Thin Silver-Films for Flexible Screens

The researchers used colloidal lithography to create a silver nanopattern that conducts electricity while letting light through the holes. The new transparent electrode films could be useful for solar cells as well as flexible displays and touch screens. (Source: J. Linnet, Univ. of Southern Denmark)

Researchers have demons­trated large-scale fabrication of a new type of trans­parent conduc­tive electrode film based on nano­patterned silver. Smartphone touch screens and flat panel tele­visions use trans­parent electrodes to detect touch and to quickly switch the color of each pixel. Because silver is less brittle and more chemically resistant than materials cur­rently used to make these electrodes, the new films could offer a high-perfor­mance and long-lasting option for use with flexible screens and electronics. The silver-based films could also enable flexible solar cells for instal­lation on windows, roofs and even personal devices.

The researchers fabricated a trans­parent conduc­ting thin-film on glass discs 10 centi­meters in diameter. Based on theo­retical esti­mations that matched closely with experi­mental measure­ments, they calculate that the thin-film electrodes could perform signi­ficantly better than those used for existing flexible displays and touch screens. “The approach we used for fabrication is highly repro­ducible and creates a chemically stable confi­guration with a tunable tradeoff between transparency and conductive properties,” said Jes Linnet from the Univer­sity of Southern Denmark. “This means that if a device needs higher trans­parency but less conduc­tivity, the film can be made to accommo­date by changing the thick­ness of the film.”

Most of today’s transparent elec­trodes are made of indium tin oxide (ITO), which can exhibit up to 92 percent trans­parency – comparable to glass. Although highly trans­parent, ITO thin films must be processed care­fully to achieve repro­ducible perfor­mance and are too brittle to use with flexible electronics or displays. Researchers are seeking alter­natives to ITO because of these drawbacks. The anti-corrosive nature of noble metals such as gold, silver and platinum makes them promising ITO alter­natives for creating long-lasting, chemically resistant elec­trodes that could be used with flexible substrates. However, until now, noble metal trans­parent conductive films have suffered from high surface roughness, which can degrade perfor­mance because the inter­face between the film and other layers isn’t flat. Trans­parent conduc­tive films can also be made using carbon nano­tubes, but these films don’t currently exhibit high enough conduc­tance for all applications and tend to also suffer from surface roughness due to the nano­tubes stacking on top of each other.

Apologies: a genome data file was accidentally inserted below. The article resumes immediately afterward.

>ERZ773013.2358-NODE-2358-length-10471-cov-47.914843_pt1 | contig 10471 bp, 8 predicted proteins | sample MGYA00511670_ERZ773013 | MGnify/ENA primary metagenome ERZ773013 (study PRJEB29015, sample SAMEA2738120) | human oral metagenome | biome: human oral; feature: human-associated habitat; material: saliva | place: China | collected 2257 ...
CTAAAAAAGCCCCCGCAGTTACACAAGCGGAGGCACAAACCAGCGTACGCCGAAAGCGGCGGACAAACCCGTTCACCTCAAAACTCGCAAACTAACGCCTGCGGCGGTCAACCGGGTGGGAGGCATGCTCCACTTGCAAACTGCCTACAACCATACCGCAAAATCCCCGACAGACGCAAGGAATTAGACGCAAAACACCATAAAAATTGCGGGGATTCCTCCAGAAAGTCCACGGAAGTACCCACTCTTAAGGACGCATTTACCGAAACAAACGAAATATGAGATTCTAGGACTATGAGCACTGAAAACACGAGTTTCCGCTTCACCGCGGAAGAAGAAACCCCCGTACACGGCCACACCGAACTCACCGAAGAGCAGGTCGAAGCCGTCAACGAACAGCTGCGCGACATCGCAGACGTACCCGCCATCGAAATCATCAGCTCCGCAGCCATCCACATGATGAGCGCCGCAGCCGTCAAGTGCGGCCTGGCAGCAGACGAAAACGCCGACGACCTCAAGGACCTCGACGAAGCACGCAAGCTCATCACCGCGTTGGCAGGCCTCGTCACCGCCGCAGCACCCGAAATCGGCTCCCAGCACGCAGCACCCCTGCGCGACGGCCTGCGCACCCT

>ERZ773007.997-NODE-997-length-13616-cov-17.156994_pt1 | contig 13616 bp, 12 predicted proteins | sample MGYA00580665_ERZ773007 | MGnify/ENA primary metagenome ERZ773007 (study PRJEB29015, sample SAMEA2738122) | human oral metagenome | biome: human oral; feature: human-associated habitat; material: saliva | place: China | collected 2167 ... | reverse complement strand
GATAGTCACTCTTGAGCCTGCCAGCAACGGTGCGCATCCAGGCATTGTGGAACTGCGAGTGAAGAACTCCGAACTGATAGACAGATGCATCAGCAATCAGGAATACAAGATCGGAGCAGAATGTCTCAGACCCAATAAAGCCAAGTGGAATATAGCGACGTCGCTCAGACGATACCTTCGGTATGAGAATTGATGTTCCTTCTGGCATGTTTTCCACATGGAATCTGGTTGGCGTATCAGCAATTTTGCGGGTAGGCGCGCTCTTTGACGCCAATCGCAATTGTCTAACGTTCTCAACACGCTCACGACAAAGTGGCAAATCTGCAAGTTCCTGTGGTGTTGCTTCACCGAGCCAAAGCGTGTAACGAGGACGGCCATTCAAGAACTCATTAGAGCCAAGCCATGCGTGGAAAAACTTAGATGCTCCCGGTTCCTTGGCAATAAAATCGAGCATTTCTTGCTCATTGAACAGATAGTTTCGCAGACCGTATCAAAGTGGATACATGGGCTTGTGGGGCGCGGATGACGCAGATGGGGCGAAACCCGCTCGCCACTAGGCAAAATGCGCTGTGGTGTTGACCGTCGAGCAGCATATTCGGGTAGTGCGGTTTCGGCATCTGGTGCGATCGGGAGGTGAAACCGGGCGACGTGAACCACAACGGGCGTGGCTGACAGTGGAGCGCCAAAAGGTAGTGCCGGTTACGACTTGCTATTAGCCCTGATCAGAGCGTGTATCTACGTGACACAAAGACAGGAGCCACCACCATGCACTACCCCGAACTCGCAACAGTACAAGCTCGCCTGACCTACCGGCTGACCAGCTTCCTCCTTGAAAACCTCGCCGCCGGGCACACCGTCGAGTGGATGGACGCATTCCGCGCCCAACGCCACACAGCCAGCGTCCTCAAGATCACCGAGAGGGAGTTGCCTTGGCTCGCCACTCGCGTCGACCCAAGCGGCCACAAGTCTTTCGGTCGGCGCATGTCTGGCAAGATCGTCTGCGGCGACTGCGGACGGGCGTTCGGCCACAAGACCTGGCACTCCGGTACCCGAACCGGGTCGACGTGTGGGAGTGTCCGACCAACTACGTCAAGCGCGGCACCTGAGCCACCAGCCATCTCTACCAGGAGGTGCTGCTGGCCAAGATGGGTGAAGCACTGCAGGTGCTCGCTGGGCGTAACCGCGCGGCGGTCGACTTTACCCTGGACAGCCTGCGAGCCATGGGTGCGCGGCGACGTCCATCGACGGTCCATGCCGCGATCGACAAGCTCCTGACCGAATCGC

Now, the researchers used colloidal litho­graphy to create trans­parent conductive silver thin films. They first created a masking layer, or template, by coating a 10-centi­meter wafer with a single layer of evenly sized, close-packed plastic nano­particles. They placed these coated wafers into a plasma oven to shrink the size of all the particles evenly. When they deposited a thin film of silver onto the masking layer, the silver entered the spaces between the particles. They then dissolved the particles, leaving a precise pattern of honey­comb-like holes that allow light to pass through, producing an electri­cally conduc­tive and opti­cally trans­parent film.

The researchers demonstrated that their large-scale fabri­cation method can be used to create silver trans­parent elec­trodes with as much as 80 percent trans­mittance while keeping elec­trical sheet resis­tance below 10 ohms per square – about a tenth of what has been reported for carbon-nanotube-based films with the equi­valent trans­parency. The lower the elec­trical resistance, the better the electrodes are at conduc­ting an electrical charge.

“The most novel aspect of our work is that we accounted for both the trans­mission properties and the conduc­tance properties of this thin film using theo­retical analysis that corre­lated well with measured results,” said Linnet. “Fabri­cation problems typi­cally make it hard to get the best theo­retical perfor­mance from a new material. We decided to report what we encoun­tered experi­mentally and postu­late remedies so that this infor­mation could be used in the future to avoid or minimize problems that may affect perfor­mance.” The researchers say that their findings show that colloidal litho­graphy can be used to fabri­cate trans­parent con­ductive thin films that are chemi­cally stable and could be useful for a variety of appli­cations. (Source: OSA)

Reference: J. Linnet et al.: Transparent and conductive electrodes by large-scale nano-structuring of noble metal thin-films, Opt. Mat. Exp. 8, 1733 (2018); DOI: 10.1364/OME.8.001733

Link: Center for Nano Optics, Mads Clausen Institute, University of Southern Denmark, Odense M, Denmark

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